Shutter Release For Nikon D300

shutter release for nikon d300
    shutter release
  • The button on a camera that is pressed to make the shutter open
  • The mechanism, usually a button on the top of the camera, that activates the shutter to expose the film.
  • The button you press to take the picture. Often half pressing the Shutter Release activates the autofocus, auto exposure and vibration reduction, and a full press is required to actually take the picture.
    nikon d300
  • The Nikon D300 is a 12.3-megapixel professional DX format digital single-lens reflex camera that Nikon Corporation announced on 23 August 2007 along with the Nikon D3 FX format camera. It replaced the D200 as Nikon's DX format flagship DSLR.
shutter release for nikon d300 - Yongnuo RF-603
Yongnuo RF-603 N1 2.4GHz Wireless Flash Trigger/Wireless Shutter Release Tranceiver Kit for Nikon D1/D2/D3/D200/D300/D700
Yongnuo RF-603 N1 2.4GHz Wireless Flash Trigger/Wireless Shutter Release Tranceiver Kit for Nikon D1/D2/D3/D200/D300/D700
The brand new RF-603 is a remote shutter release as well as a multi-functional radio flash trigger which can synchronously trigger flashes and studio strobes. Through the transceiver based system each item can be used flexibly as trigger or receiver. Only 2 AAA batteries are required as power source for each item. The 2.4GHz wireless frequency is suitable in most countries and guarantees high speed, distance and stability. Within capacious areas, the remote control distance may reach to 100m. The synchronization speed can reach to 1/320, depending on the situation it may reach to 1/250 or less. A set consist of 2 equal transceivers. Both of them can be a receiver as well as transmitter. It can trigger 1 flash with one set, since one serves as trigger and one as receiver. You can also buy additional transceivers to trigger 2 or more flashes at the same time. Includes (2) RF-603 transeivers (1) N1 shutter release cord

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40 of 365 Nikon Vs Nikon
40 of 365 Nikon Vs Nikon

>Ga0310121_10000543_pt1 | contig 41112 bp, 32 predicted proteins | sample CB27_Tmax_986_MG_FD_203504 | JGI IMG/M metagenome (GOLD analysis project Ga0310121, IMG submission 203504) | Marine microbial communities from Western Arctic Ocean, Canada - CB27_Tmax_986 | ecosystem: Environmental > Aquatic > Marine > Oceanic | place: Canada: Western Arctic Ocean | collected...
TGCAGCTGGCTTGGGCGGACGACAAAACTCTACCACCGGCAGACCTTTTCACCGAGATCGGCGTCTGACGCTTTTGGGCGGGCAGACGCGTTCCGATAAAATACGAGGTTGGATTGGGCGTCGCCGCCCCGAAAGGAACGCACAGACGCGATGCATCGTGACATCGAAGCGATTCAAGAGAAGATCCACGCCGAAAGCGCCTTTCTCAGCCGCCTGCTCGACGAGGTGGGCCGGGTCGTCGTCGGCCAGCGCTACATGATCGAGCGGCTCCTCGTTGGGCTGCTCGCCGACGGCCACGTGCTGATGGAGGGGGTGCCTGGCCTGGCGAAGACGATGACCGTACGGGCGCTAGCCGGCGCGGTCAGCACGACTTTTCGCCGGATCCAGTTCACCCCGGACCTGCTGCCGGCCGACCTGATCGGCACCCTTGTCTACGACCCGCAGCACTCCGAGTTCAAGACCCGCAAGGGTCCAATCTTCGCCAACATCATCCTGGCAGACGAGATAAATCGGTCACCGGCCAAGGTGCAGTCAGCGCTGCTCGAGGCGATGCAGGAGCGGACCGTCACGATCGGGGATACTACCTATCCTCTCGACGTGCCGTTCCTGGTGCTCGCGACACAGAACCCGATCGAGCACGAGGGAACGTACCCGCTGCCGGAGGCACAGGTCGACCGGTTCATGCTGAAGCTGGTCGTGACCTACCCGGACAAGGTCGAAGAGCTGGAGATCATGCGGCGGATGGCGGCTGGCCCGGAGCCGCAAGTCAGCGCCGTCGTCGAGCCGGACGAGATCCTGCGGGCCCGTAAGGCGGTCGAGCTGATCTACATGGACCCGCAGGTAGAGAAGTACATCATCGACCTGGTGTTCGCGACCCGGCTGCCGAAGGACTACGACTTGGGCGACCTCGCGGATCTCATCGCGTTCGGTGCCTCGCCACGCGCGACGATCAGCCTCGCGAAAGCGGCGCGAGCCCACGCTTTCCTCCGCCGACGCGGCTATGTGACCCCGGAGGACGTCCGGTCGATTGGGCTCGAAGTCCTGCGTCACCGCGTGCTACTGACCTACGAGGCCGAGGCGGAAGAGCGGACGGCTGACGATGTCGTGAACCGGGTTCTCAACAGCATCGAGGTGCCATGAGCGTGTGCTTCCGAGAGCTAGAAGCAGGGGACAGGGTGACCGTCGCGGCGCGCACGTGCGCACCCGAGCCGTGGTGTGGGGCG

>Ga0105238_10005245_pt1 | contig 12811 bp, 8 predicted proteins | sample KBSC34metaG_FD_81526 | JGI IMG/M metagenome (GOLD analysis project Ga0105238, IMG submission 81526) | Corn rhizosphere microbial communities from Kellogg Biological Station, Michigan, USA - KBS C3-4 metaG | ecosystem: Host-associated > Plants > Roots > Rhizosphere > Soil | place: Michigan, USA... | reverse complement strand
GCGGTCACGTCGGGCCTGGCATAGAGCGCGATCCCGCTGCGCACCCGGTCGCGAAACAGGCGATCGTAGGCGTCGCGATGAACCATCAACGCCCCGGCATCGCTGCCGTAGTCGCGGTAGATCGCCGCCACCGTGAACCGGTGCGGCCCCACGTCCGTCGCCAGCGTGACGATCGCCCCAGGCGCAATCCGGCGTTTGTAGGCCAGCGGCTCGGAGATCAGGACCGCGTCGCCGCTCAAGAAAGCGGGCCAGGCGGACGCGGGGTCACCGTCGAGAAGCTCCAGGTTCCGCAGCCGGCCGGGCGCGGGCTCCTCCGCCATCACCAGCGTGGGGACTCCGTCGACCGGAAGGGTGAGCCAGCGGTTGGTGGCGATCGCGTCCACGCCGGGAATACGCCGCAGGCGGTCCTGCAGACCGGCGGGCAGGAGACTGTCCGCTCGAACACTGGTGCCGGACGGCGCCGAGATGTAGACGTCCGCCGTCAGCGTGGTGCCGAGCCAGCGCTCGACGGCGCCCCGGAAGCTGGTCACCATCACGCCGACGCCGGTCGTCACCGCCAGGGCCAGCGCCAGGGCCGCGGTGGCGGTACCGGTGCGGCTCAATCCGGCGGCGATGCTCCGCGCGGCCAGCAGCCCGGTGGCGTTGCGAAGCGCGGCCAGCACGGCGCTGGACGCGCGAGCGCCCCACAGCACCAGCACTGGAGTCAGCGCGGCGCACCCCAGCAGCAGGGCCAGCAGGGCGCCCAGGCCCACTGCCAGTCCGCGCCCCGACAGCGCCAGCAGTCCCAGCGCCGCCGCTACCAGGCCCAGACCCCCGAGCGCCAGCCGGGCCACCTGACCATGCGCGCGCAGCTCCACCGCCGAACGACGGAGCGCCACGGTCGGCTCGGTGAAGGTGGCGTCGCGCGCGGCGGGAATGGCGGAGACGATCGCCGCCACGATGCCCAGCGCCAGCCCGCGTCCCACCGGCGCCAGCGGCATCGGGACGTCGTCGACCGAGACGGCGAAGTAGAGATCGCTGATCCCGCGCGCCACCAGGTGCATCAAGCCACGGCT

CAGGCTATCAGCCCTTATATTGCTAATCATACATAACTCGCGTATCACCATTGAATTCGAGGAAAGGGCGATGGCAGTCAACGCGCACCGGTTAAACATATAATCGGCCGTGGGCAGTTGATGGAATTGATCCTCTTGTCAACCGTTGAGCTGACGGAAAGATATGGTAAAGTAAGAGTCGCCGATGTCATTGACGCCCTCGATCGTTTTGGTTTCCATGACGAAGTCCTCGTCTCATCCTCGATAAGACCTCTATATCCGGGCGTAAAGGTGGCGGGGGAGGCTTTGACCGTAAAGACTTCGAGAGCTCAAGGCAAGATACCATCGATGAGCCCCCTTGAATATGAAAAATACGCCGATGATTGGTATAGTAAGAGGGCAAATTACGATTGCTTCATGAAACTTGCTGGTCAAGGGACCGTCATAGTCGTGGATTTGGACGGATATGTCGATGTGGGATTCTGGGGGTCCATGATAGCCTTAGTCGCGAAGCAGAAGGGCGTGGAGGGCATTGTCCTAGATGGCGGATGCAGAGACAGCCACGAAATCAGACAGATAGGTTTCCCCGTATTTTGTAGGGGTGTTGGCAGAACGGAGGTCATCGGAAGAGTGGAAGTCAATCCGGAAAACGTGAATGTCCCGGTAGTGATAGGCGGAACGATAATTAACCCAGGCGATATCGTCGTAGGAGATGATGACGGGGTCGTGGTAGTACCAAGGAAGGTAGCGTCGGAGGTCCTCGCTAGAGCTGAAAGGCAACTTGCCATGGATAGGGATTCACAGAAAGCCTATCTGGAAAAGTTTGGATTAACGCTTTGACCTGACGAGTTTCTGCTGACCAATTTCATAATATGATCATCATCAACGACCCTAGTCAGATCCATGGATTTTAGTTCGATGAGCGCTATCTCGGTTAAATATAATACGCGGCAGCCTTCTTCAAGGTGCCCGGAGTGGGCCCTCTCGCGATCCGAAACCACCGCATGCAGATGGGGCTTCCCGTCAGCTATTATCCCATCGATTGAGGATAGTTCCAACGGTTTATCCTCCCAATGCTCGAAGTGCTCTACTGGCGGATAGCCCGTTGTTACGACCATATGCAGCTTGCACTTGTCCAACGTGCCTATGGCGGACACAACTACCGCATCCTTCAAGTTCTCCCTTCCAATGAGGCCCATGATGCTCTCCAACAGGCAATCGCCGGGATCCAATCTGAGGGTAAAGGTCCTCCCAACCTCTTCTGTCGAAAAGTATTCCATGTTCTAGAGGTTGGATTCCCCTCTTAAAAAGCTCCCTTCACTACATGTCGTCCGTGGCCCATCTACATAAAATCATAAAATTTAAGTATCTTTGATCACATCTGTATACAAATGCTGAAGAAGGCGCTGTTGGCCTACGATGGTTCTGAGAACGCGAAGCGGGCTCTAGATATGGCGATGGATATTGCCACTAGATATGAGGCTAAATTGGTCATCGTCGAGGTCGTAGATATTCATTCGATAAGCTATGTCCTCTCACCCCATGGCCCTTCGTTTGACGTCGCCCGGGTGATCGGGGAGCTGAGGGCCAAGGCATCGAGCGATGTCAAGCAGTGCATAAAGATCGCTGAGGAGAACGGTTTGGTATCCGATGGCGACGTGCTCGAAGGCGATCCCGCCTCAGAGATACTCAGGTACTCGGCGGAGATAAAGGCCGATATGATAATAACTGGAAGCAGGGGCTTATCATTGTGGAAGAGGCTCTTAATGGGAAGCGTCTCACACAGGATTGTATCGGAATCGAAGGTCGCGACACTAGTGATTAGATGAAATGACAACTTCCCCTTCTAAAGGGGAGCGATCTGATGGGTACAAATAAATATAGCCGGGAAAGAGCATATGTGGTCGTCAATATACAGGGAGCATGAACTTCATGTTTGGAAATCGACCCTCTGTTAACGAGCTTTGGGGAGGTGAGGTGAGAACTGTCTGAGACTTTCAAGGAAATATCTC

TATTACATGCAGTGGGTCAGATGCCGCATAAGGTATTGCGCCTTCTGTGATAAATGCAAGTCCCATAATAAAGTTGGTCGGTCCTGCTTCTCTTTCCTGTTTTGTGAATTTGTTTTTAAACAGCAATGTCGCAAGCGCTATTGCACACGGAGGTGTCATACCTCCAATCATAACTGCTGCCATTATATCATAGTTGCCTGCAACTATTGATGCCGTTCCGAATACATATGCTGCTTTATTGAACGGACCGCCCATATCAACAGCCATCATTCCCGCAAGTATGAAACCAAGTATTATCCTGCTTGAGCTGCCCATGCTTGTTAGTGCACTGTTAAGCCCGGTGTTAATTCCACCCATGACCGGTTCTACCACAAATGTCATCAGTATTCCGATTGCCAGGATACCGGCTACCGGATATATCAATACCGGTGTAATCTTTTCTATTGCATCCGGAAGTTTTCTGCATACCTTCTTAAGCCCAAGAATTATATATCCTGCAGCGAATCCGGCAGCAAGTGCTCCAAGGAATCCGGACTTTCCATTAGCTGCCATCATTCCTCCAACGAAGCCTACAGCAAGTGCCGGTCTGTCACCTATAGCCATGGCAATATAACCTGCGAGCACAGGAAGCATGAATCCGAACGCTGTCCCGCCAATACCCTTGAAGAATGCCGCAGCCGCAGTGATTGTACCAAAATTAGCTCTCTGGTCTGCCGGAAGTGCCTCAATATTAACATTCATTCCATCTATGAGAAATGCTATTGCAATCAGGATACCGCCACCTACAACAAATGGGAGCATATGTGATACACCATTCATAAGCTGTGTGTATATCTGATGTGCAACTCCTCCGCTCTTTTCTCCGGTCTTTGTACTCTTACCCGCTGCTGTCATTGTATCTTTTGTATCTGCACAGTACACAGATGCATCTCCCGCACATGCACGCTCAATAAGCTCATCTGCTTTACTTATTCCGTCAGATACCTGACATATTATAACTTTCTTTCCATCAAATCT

40 of 365 02/09/2011 Nikon Vs Nikon The big rivalry in photography is Nikon vs Canon. But today I’d like to discuss a different factor… upgrades. Since I started shooting with DSLR’s I’ve always preferred the “better” side of the rivalry (cough Nikon cough). I originally learned how to shoot photos with a Nikon D1H, from my days as a photographer for the small town newspaper “The Chieftan.” (10 years ago) I’ve owned the following Nikon Camera’s. D70, D200, and my most recent upgrade the D300s. I’ve shot with a whole mess of other Nikons and also have used and shot with a ton of Canon cameras as well. To finish this thought, I am 99 percent certain I’ll always be a Nikon photographer and I might do a Canon VS Nikon post in the future to explain why but we’ll get back to the topic of this photograph. Something you will notice quickly if you buy a camera is how quickly technology moves. Every year Nikon or Canon will release some form of upgraded camera with new “important” features and MORE megapixels. I will say this right now, don’t buy into it. If I’ve learned anything about photography and the way technology is, I’d tell you that the next best thing isn’t always what you hoped for. For example, I bought my Nikon D200 in 2007 for $1600. Now you can buy them for about $400. Even if the value of the camera is low this camera is still ridiculous. Every photograph on my website and every photograph from 2007 until 5 months ago were taken with that camera. Now we can talk about reasons for an upgrade. When the Nikon D300 came out I was actually blown away by the little amount of change that happened. The Megapixel count went from 10 to 12 and the ISO capabilities was fixed slightly. I would say I know the d200 very well and its biggest setback is autofocusing. When shooting with a prime lens I was forced to manually focus anything that didn’t have perfect lighting. It started getting to a point where my D200 was actually giving me a slight handicap when it came to producing consistent high quality photos. The handicap would make me work just a little bit harder to get what I wanted. I was forced out of necessity to upgrade because I shot 120,000 exposures through my d200 and the shutter mechanism malfunctioned. I sent it off to Nikon to be refurbished but because I had 2 weddings in the time it would take to get back, I had to upgrade. I had been waiting for Nikon to release a comparable body to the 5dmk2: 1080p video, full frame, fast fps, and amazing low light. I ended up going with the upgraded version of the d300, which has 720p video, 51 points of autofocus, and amazing low light capabilities. Also 8 frames a second with a grip attached. It’s however lacking in 1 main area. When choosing what Nikon I wanted I had the choice between the d700 and the D300s. The d700 is full frame and the d300s is not, however the d300s has video. I ended up choosing video over full frame for personal reasons. If you don’t know what full frame means, it’s as simple as my lenses are cropped. A 50 MM is a 75 MM and so on. Either way I had a hard decision and I feel like I chose correctly; but this is where technology comes into the equation. 2 months after I bought my d300s, Nikon released the D7000. A camera with higher megapixels, 1080p video, better low light, upgraded controls, and focus tracking in video and all for 400 dollars cheaper then what the D300s costs. But still the d7000 is not full frame. It’s funny because I’ve wanted a full frame, video capable DSLR for 2 years and Nikon has been slacking in that dept. I mean I could switch to Canon but they just don’t feel good in my hands. To be honest I am most likely going to upgrade when Nikon comes out with their next professional level camera. It will be full frame, have full time autofocus 1080 video (dropframe?), and have crazy low light capabilities. I’m most excited that the D4 will be almost “future proof.” I cannot imagine needing anything more than what it can dish out. What Nikon is about to release is going to blow away anything Canon, at least I think so… So again, don’t be fooled by technology, and how it’s moving because my d200 is still a very capable camera, that if not for the auto focusing handicap would still be a camera I would use every day. If you read through all of this rambling and such I think the next part will make a bit more sense. I’m really trying to mix up my styles, and challenge myself, and today’s photo as simple and easy as it seems, to make the photographs almost identical takes a lot of work. I shot the d200 with the d300s on a tripod and vice versa. For today’s concept, I wanted to shoot both photos the exact same, same settings, same lenses, same spot, so I took turns shooting swapping lenses, and even drew a shadow outline with my pencil to match up the original location. What I wanted to portrait is just how similar both of these cameras are, but because of technology how much more one has then the other. I love cha